In the race between three drops of water on the window, the largest reached the bottom first. It was in the lead the entire time, giving no chance for the other two to come close and leaving them to battle for second and third place. In the end they were still so far behind that when the largest reached the end they gravitated towards each other and became a single drop that slipped away.
Taeyeon knew all this because she watched them. For the past twenty minutes she simply stared at the window, listened to the pouring rain, and acted as if nothing outside of that was real. If she stayed like this for long enough, she reasoned, the world around her as it was right now would fade away and she could get her old life back.
Her old life was nothing spectacular, but it was safe. It had bad moments but it had a lot of good, too. This, what she was stuck with now, was not something she wanted to keep. The further away she could get from it, the closer she could be to returning to the place she was before. The place that felt like her home, with the warm feeling of summer and cosy blankets in winter, the smiling people and the dancing sunlight. That place where she used to run outside in long grass with her two dogs – and her two feet.
Even just that thought, that image that melted through to be shown to her in the centre of the cold rainy window, caused a twinge in her throat. She inhaled deeply, feeling the shakiness of tears that were about to be born. Without wanting to or deciding to, she looked down.
Taeyeon was seated in a wheelchair. It was black, demure, nothing interesting. It supported her body, her back rested against it with shoulders down to arms, her hands lay in her lap, her knees curved from her thighs to lead on to her legs, and then there rested a single foot.
She pulled her gaze away. She looked back at the window, wanting to see that image again, that dream of a happier time; anything but the sadness of a foot without its pair, smothered beneath a hospital blanket.
A knock on her open door interrupted her search for the past. She tensed, and made no move to look behind her.
“Taeyeon?” a timid voice questioned. Another person unsure of whether it was safe to disturb her or if she wasn’t disturbed enough already. But the voice was not as familiar as the tone.
Taeyeon frowned. She steeled herself and turned the wheelchair around.
A young woman stood in the doorway with a chocolate milkshake in one hand. Upon meeting Taeyeon’s curious gaze, she smiled and bowed slightly. She seemed relieved to be received.
“Hello,” she said. “I brought you a milkshake, would you like to have it?”
Taeyeon blinked. “What?”
The girl blinked back, confused. Then she smiled again. “Oh, I’m sorry, I should introduce myself. Hello, I’m Tiffany. I’m a patient, just down the hall. Well, I’m being discharged today.” She gestured to her casual clothing with her other hand, and that was when Taeyeon noticed there was something different.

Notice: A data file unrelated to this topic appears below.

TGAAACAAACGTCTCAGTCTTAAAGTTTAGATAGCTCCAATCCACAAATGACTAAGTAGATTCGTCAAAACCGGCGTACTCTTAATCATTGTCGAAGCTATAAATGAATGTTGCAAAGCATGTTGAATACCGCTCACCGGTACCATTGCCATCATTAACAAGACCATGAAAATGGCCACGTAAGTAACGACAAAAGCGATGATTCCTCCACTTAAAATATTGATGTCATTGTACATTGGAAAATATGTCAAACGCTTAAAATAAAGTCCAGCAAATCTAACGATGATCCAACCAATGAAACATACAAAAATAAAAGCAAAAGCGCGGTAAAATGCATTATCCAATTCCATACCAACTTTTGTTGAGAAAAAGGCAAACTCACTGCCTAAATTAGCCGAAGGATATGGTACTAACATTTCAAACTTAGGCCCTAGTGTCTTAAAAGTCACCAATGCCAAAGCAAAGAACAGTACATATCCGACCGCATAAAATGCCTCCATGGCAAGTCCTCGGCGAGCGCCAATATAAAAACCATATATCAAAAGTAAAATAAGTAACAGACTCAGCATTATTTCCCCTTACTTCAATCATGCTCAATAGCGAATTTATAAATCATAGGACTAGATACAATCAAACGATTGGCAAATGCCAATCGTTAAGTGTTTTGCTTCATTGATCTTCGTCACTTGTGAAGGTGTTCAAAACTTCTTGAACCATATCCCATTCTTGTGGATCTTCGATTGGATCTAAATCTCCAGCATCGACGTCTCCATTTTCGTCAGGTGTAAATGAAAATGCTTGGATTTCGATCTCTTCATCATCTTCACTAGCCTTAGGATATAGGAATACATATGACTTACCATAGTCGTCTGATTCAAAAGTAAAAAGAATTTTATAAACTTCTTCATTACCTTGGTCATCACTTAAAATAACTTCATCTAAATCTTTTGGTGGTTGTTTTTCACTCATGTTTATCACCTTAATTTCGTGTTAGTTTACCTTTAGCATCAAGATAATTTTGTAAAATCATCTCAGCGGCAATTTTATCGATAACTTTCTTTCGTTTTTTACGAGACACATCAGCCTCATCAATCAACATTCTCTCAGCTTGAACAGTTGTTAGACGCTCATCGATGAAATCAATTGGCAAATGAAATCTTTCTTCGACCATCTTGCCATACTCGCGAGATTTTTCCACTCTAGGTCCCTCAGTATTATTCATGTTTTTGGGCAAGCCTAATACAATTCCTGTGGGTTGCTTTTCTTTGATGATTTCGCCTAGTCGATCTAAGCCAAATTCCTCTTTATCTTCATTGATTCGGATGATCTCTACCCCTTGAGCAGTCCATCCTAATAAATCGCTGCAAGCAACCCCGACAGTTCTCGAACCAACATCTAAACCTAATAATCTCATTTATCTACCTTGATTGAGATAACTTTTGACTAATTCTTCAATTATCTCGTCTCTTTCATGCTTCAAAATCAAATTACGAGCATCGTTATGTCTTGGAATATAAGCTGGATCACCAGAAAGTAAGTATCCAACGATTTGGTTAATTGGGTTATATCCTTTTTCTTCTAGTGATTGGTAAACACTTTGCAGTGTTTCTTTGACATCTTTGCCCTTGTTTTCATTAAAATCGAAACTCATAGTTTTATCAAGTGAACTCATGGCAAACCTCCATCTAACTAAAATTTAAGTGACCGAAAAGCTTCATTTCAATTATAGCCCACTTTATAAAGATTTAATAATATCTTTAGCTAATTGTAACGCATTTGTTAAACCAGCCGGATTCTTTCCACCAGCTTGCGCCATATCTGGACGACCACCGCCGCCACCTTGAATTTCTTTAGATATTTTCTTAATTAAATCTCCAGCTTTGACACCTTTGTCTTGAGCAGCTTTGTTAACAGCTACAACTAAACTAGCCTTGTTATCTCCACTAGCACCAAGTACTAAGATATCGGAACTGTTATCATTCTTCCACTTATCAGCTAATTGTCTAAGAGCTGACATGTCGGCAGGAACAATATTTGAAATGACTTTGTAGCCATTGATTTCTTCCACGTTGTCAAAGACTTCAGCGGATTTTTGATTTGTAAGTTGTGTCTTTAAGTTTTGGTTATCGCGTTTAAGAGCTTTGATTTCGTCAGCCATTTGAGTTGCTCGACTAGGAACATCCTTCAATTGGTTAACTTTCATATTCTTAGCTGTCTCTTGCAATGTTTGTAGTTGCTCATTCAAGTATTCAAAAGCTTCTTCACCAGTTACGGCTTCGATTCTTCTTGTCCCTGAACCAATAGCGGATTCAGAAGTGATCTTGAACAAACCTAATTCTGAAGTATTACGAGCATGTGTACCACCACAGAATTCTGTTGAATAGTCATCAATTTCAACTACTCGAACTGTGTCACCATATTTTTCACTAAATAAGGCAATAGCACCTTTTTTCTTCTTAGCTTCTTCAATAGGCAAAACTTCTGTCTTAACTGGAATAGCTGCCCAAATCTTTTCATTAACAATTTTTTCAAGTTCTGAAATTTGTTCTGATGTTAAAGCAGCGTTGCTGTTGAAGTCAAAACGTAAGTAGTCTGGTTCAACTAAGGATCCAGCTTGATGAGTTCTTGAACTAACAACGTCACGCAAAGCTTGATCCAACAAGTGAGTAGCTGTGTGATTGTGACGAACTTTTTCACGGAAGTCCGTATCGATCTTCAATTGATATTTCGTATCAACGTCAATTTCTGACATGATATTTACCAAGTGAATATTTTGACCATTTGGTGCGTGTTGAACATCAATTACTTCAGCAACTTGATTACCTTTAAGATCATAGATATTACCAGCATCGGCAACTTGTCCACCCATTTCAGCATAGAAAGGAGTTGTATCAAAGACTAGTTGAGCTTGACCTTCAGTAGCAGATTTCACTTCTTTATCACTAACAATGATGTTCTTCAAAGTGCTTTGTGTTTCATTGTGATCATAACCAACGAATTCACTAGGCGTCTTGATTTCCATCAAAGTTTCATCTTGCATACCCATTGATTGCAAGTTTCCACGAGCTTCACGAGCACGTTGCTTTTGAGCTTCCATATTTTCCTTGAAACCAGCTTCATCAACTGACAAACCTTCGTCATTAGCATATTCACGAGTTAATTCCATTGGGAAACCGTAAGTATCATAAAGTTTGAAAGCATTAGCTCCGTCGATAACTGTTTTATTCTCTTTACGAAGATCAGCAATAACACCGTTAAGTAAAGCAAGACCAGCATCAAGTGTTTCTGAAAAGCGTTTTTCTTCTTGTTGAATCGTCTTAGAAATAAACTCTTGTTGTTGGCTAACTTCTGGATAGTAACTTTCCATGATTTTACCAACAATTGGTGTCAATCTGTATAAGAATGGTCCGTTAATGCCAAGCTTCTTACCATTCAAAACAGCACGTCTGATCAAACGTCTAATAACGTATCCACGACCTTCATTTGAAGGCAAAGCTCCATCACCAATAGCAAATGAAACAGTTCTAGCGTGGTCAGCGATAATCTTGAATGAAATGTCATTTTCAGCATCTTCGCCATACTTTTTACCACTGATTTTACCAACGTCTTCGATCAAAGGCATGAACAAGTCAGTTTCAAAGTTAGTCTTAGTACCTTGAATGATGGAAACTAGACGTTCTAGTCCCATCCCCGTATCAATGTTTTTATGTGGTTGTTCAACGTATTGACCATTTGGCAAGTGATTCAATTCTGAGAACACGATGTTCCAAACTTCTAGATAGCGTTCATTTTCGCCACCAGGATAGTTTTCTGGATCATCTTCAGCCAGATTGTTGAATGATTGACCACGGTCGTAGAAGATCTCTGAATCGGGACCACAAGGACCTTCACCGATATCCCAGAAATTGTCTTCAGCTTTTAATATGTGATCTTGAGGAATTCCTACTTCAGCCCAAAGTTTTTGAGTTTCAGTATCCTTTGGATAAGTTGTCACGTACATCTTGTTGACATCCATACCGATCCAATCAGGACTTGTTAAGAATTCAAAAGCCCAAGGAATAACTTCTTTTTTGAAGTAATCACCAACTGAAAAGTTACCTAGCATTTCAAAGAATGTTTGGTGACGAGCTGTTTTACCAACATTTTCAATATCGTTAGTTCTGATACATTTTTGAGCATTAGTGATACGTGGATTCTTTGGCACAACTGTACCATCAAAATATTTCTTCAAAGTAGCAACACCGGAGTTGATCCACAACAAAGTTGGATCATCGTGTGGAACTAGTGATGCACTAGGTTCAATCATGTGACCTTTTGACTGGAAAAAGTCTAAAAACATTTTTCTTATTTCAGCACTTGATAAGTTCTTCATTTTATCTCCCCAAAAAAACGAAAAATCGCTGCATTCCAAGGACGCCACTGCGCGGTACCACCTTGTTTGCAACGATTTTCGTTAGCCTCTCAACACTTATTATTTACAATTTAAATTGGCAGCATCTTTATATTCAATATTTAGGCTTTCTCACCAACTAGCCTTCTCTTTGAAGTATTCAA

Though the long sleeve of Tiffany’s jacket covered her hand partly, the fingers seemed unnaturally stiff and pale.
She couldn’t help but stare, and Tiffany glanced down at her hand briefly.
“Oh, this. Yeah, it’s new.” She lifted her arm and waved it around a bit. “Not as heavy as I thought it might be. But then I guess my upper arm is used to having something of substance attached.”
She wandered further into the room and took a seat on the plastic chair by the window, putting the milkshake down on the small table beside Taeyeon. Then she rolled up her sleeve, revealing the rest of her artificial forearm. She tapped it with the nails of her other hand, and ran a finger over its surface.
“Very smooth,” she commented. “They say I’ll get used to it after a while. I don’t know if I’ll ever really get over the cognitive dissonance of having something like an arm attached to me but being unable to connect with it. It’s there but it’s unreachable. I can swing it around but I can’t really move it. You know?”
Tiffany rested her arm beside her, and then nodded her head towards Taeyeon’s feet – or rather, her foot and the space where her other foot would have been.
“I’d think a prosthetic foot would be more useful than a prosthetic arm, though,” Tiffany said conversationally. “A foot can support your body. This thing I have doesn’t really serve any practical purpose; I can’t use it for much.”
“Why’d you bother getting one, then?” Taeyeon asked. Her voice was quiet, thick. She hadn’t spoken much lately, and it felt weird.
Tiffany tilted her head, considering the question. A strand of her black hair drifted in front of her eyes and she tucked it away with her real hand.
Then she shrugged, looking back at Taeyeon with her head still tilted. “Vanity, I suppose. I don’t want people to know I’ve only got one full arm now. Even though this thing is hardly subtle…”